Day two was a day of taking it easy with a little bit of snow training. It was time to put what we learned in the context of the U-Rec to real use. While we didn’t go jumping into crevasses, we still got to practice catching ourselves in the snow with our ice axes and simulated group rescues in our ropes teams. That evening by the heat of the cooking stoves, we sat together eating dinner and telling funny stories. Danny started us off by asking “Does anyone have any embarrassing poop stories?” Of course the group had many to contribute. Poop was a common topic on the trip because whatever you brought up to the mountain had to come back down with you, which meant that we were going to have to carry our wonderful blue bags down with us. One of the joys of mountaineering for sure. We built community in our new classroom as we bonded over blue bags, awesome blisters from the hike up, aching muscles, fears surrounding the summit climb, and the beautiful views.

 

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Sun set from base camp

 Day Three

A 2am wakeup call brought the class out into the starry morning air to begin the climb towards the Coleman-Demming Glacier summit. Hooked into our three rope teams, we ascended up the mountain. We coached each other through fear and doubts as we hopped over crevasses and looked down into the depth of the mountain. Pell kept us going with words of encouragement and his general humor. When they had talked about crevasses and had pointed to some on the side of the mountain in the distance from us, I thought that we would be steering clear of them. It was much to my surprise when I found myself staring down into the depth of a crevasse that was right in front of me. I froze, which meant that my rope team was forced to stop because I was the leader. I knew we were going to have to jump over, but I wasn’t sure if I could make it. Then I heard John’s voice from the other side, “Its ok Emily. You just got to give a little hop.”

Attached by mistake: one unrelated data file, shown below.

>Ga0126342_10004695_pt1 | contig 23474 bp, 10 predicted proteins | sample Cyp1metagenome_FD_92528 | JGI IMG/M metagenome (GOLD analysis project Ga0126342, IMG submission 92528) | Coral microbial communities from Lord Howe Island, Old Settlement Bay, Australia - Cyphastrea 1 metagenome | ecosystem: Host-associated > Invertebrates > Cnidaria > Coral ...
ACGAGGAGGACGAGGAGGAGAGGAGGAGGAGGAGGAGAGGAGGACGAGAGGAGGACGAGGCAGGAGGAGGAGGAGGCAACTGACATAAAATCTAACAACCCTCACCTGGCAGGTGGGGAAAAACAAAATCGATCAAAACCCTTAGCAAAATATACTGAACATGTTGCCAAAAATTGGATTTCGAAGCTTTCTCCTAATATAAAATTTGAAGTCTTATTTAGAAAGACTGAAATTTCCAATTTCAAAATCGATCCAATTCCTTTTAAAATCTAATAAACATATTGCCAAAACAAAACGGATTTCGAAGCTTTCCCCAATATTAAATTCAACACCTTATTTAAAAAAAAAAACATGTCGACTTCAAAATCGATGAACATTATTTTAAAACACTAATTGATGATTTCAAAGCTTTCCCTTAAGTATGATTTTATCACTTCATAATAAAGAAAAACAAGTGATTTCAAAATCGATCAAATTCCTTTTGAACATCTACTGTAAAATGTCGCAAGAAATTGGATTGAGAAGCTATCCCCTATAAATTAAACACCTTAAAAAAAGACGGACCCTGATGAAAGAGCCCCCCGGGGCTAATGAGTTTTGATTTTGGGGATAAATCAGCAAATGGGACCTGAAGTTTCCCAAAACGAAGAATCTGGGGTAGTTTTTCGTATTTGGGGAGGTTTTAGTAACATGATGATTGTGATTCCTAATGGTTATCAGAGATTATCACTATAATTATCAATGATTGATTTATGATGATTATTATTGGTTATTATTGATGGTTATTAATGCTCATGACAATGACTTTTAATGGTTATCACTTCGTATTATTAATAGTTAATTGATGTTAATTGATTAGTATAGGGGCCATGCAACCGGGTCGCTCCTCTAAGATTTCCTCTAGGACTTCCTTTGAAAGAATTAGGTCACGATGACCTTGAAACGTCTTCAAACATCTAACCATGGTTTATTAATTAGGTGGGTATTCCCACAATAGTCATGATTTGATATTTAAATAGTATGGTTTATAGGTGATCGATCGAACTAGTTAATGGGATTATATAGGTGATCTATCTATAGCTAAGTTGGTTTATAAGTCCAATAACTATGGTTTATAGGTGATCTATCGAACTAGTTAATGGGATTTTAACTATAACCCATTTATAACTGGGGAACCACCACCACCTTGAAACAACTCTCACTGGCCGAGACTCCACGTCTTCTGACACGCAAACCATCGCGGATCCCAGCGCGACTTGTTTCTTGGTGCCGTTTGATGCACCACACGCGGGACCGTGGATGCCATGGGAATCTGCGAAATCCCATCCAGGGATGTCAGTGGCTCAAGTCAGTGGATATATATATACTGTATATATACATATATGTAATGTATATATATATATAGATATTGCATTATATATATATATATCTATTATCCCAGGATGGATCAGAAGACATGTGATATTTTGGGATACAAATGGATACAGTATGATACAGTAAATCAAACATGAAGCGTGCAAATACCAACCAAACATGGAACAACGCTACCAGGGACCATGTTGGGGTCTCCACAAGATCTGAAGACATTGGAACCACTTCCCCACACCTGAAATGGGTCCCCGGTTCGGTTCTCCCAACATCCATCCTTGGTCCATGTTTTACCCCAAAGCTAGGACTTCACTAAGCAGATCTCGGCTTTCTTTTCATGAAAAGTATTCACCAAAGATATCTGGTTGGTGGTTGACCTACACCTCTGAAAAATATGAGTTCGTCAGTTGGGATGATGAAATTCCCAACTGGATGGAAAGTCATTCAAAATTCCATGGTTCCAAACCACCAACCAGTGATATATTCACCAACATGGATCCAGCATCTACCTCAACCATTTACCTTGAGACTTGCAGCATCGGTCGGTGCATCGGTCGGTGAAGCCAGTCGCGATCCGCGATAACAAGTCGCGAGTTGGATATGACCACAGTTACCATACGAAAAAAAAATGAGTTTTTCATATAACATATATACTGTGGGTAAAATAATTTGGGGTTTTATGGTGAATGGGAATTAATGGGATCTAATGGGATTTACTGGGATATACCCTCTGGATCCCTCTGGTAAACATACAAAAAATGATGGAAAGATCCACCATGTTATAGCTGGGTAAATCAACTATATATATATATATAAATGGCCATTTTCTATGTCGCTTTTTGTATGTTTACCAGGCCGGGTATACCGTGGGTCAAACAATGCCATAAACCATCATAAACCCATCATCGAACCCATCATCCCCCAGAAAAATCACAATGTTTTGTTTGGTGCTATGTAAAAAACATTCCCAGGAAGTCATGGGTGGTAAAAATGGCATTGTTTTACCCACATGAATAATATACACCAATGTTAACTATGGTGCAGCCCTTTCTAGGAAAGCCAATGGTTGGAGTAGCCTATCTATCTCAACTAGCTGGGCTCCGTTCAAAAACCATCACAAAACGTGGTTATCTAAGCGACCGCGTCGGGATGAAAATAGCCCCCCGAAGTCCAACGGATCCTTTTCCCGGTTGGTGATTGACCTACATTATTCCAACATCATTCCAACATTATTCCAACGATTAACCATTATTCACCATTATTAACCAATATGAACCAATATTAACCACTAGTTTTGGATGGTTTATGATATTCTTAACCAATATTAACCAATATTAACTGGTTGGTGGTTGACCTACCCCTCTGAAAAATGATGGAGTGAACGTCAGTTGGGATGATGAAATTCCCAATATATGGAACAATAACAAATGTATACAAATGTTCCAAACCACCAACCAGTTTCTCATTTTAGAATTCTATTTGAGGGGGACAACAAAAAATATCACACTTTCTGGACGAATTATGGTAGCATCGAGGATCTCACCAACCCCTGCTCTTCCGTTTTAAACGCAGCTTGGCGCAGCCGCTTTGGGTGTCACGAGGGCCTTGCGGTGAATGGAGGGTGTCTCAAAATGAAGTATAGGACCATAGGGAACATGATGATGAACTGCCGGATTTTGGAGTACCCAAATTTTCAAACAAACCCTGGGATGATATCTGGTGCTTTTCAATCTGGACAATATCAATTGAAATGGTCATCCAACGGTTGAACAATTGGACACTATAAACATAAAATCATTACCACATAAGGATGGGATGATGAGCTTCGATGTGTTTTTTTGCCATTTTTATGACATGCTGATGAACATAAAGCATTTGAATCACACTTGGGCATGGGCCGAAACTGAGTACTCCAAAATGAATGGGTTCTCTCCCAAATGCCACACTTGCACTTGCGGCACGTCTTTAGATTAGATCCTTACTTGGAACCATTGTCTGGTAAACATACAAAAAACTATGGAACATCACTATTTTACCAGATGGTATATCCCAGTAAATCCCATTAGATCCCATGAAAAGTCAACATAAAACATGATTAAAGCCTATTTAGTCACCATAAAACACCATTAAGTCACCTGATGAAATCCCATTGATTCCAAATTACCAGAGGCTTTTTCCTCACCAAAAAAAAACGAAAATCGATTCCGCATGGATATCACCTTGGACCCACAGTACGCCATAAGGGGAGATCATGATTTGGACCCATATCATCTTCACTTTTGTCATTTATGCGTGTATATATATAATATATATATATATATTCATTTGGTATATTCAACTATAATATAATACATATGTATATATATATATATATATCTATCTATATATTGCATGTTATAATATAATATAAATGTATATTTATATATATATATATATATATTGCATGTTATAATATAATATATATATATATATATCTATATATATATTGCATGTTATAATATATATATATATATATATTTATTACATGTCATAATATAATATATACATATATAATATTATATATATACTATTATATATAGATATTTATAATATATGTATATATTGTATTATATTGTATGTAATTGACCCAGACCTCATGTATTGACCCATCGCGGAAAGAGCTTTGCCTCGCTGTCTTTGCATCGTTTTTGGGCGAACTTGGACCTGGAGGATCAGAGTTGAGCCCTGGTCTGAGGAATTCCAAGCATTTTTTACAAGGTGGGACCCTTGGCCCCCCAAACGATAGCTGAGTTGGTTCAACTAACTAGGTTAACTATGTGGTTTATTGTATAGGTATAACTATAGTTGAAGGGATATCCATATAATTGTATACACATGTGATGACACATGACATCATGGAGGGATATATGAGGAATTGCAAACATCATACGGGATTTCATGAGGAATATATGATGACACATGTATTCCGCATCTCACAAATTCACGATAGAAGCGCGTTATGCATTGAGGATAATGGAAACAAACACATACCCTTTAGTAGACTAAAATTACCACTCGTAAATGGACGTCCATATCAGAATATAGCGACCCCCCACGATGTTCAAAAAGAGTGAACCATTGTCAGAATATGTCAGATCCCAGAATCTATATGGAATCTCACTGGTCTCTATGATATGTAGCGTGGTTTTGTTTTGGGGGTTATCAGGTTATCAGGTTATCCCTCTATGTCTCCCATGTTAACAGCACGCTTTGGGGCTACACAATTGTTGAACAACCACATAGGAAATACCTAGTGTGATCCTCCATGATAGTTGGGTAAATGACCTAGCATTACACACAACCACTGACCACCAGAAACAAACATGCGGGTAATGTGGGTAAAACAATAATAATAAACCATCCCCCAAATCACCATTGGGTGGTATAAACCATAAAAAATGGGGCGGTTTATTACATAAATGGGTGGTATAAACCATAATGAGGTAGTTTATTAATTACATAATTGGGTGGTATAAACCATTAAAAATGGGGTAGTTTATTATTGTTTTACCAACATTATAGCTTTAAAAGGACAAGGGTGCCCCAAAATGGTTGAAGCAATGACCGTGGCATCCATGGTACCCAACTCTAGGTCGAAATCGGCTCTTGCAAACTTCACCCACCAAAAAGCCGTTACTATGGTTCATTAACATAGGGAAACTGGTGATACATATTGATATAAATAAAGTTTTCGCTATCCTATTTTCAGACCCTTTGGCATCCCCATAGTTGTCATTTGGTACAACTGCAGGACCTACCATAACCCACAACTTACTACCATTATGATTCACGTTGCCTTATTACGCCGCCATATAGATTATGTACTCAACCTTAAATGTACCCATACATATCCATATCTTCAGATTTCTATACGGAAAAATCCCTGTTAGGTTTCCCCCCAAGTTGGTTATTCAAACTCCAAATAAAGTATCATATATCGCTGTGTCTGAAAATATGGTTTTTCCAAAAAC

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The group taking a moment to rest

The views were breathtaking. Looking back we saw the vastness of Mt. Baker stretched below us.

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Our great leaders, John Pell and Brad Pointer

In the end, three members of the class made it to the summit, located at about 10,700 ft., but everyone succeeded in reaching a new limit of their own. The trip demonstrated to us the amazing places that writing could take us and the value in sharing a story like that. I don’t think any of us will forget that trip any time soon.

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Emily Church (’17) is an English Writing and Sociology major at Whitworth University from western Washington and dreams of one day traveling the world. She enjoys writing, reading, painting, collecting journals (not writing in them), fall leaves, summer warmth., and adventure.

Kristin Bertsch (’17) wins Founders Day scholarship 2015

The Whitworth Founders Day Scholarship is an annual scholarship that recognizes two students with high academic achievement who have made innovative and realistic proposals for strengthening an aspect of Whitworth College. The scholarship was established in 1999 in memory of Whitworth College’s founder, George Whitworth.

This year’s winner, Kristin Bertsch said the following about her plans for the next semester: